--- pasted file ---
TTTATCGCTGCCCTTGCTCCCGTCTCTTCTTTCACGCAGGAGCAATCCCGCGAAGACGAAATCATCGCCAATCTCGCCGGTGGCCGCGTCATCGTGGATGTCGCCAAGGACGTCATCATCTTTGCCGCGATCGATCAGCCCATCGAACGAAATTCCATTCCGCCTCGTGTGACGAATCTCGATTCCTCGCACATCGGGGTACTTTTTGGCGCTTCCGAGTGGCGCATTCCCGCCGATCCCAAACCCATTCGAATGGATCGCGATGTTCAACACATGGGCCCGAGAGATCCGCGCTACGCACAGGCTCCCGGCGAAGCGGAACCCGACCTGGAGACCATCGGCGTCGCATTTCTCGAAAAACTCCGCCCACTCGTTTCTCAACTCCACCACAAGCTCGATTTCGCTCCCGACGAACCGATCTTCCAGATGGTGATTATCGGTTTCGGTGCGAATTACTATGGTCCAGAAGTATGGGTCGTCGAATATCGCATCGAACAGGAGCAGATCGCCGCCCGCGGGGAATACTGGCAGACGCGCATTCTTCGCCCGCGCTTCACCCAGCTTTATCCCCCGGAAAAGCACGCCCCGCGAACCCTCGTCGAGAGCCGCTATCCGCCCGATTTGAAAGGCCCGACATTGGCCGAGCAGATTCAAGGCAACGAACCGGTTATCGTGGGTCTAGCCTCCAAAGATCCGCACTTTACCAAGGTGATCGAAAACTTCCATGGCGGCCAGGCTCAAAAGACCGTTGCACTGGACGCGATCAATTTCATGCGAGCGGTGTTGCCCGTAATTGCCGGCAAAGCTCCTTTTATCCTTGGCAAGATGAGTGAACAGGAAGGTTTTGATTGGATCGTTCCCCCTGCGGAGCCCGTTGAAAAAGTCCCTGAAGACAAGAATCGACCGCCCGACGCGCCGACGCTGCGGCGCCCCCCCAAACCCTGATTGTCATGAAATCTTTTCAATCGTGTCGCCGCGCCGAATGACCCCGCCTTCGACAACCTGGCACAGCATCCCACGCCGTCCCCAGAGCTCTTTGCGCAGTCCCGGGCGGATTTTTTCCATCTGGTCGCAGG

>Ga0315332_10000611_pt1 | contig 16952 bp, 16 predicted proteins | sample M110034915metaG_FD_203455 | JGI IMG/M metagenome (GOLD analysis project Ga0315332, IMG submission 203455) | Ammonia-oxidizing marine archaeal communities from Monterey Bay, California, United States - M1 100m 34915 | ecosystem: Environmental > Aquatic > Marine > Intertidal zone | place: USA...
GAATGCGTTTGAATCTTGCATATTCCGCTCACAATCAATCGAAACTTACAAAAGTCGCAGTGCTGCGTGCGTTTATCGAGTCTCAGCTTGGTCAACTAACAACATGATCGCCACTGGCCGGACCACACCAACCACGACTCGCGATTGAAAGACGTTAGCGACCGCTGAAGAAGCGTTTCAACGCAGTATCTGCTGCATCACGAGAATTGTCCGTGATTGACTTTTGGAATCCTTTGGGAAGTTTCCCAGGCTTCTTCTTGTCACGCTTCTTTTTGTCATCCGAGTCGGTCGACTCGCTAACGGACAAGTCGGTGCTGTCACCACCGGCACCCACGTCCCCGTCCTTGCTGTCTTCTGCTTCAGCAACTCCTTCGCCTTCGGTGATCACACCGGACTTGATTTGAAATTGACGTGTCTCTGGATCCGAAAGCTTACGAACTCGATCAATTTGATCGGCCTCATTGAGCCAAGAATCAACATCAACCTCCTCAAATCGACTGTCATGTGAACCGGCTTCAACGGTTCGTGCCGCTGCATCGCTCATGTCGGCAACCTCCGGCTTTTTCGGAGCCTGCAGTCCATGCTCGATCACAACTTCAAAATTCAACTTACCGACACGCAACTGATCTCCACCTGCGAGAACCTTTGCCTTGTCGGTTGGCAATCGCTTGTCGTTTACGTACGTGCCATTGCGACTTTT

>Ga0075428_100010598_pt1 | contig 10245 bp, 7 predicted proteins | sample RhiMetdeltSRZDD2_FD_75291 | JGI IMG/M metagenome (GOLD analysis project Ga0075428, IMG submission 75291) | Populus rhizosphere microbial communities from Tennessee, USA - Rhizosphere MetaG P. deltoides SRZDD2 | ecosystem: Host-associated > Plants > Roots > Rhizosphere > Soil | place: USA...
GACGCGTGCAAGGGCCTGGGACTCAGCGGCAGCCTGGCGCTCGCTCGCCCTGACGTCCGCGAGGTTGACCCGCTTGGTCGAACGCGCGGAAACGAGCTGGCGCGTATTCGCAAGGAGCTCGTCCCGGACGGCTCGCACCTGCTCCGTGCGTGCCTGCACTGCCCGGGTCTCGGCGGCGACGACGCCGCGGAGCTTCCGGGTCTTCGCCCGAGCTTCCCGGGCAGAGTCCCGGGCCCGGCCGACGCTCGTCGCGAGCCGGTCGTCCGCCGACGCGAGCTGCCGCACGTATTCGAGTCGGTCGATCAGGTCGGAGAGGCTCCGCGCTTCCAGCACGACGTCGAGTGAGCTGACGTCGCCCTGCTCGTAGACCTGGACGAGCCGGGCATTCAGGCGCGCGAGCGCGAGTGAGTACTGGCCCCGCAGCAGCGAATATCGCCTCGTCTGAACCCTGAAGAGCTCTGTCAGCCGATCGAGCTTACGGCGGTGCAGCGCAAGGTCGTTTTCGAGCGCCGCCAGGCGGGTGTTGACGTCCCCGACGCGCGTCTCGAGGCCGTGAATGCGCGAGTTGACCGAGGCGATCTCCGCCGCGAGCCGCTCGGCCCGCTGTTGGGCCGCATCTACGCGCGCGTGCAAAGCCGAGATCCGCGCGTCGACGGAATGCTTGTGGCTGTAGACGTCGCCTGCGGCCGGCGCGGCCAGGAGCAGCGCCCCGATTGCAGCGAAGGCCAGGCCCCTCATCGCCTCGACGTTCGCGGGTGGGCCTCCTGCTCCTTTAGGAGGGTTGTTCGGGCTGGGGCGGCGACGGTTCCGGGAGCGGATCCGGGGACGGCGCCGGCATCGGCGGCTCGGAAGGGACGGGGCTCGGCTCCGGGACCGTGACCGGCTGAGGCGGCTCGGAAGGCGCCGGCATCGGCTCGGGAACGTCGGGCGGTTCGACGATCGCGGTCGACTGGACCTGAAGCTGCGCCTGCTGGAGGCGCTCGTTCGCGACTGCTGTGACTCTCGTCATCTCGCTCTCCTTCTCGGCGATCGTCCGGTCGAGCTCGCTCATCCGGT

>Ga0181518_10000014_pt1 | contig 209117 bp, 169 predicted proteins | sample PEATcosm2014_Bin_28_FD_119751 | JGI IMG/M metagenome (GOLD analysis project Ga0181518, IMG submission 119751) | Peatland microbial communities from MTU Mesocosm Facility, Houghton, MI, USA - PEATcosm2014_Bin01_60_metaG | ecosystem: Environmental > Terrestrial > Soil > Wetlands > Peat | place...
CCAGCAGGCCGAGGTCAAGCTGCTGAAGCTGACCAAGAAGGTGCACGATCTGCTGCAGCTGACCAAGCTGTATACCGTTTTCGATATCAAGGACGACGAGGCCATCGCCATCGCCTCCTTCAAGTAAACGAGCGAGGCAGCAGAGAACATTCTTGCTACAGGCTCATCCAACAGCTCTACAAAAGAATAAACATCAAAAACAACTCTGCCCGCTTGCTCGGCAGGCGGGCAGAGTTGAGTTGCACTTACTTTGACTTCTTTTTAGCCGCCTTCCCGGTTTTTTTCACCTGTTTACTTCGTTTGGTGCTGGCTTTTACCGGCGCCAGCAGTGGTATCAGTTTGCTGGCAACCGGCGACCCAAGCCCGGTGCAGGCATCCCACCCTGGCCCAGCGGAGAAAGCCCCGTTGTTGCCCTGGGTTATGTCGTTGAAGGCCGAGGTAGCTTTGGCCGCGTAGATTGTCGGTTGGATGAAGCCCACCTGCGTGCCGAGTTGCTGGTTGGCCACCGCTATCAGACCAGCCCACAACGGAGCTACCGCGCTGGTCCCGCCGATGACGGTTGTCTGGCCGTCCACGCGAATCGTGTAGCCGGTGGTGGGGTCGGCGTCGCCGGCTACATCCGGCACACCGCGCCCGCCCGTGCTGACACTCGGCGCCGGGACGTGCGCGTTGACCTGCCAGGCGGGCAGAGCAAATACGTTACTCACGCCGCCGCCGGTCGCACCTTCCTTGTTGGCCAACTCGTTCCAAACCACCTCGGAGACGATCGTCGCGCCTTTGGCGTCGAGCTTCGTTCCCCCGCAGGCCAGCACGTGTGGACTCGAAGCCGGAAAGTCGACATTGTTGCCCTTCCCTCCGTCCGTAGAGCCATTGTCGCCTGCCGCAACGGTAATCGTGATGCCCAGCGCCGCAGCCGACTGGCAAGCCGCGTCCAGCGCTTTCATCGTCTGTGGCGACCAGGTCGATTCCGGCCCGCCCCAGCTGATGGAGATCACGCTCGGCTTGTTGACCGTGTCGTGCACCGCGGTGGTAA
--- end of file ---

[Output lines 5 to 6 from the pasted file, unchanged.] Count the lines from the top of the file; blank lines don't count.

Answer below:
GACGCGTGCAAGGGCCTGGGACTCAGCGGCAGCCTGGCGCTCGCTCGCCCTGACGTCCGCGAGGTTGACCCGCTTGGTCGAACGCGCGGAAACGAGCTGGCGCGTATTCGCAAGGAGCTCGTCCCGGACGGCTCGCACCTGCTCCGTGCGTGCCTGCACTGCCCGGGTCTCGGCGGCGACGACGCCGCGGAGCTTCCGGGTCTTCGCCCGAGCTTCCCGGGCAGAGTCCCGGGCCCGGCCGACGCTCGTCGCGAGCCGGTCGTCCGCCGACGCGAGCTGCCGCACGTATTCGAGTCGGTCGATCAGGTCGGAGAGGCTCCGCGCTTCCAGCACGACGTCGAGTGAGCTGACGTCGCCCTGCTCGTAGACCTGGACGAGCCGGGCATTCAGGCGCGCGAGCGCGAGTGAGTACTGGCCCCGCAGCAGCGAATATCGCCTCGTCTGAACCCTGAAGAGCTCTGTCAGCCGATCGAGCTTACGGCGGTGCAGCGCAAGGTCGTTTTCGAGCGCCGCCAGGCGGGTGTTGACGTCCCCGACGCGCGTCTCGAGGCCGTGAATGCGCGAGTTGACCGAGGCGATCTCCGCCGCGAGCCGCTCGGCCCGCTGTTGGGCCGCATCTACGCGCGCGTGCAAAGCCGAGATCCGCGCGTCGACGGAATGCTTGTGGCTGTAGACGTCGCCTGCGGCCGGCGCGGCCAGGAGCAGCGCCCCGATTGCAGCGAAGGCCAGGCCCCTCATCGCCTCGACGTTCGCGGGTGGGCCTCCTGCTCCTTTAGGAGGGTTGTTCGGGCTGGGGCGGCGACGGTTCCGGGAGCGGATCCGGGGACGGCGCCGGCATCGGCGGCTCGGAAGGGACGGGGCTCGGCTCCGGGACCGTGACCGGCTGAGGCGGCTCGGAAGGCGCCGGCATCGGCTCGGGAACGTCGGGCGGTTCGACGATCGCGGTCGACTGGACCTGAAGCTGCGCCTGCTGGAGGCGCTCGTTCGCGACTGCTGTGACTCTCGTCATCTCGCTCTCCTTCTCGGCGATCGTCCGGTCGAGCTCGCTCATCCGGT

>Ga0181518_10000014_pt1 | contig 209117 bp, 169 predicted proteins | sample PEATcosm2014_Bin_28_FD_119751 | JGI IMG/M metagenome (GOLD analysis project Ga0181518, IMG submission 119751) | Peatland microbial communities from MTU Mesocosm Facility, Houghton, MI, USA - PEATcosm2014_Bin01_60_metaG | ecosystem: Environmental > Terrestrial > Soil > Wetlands > Peat | place...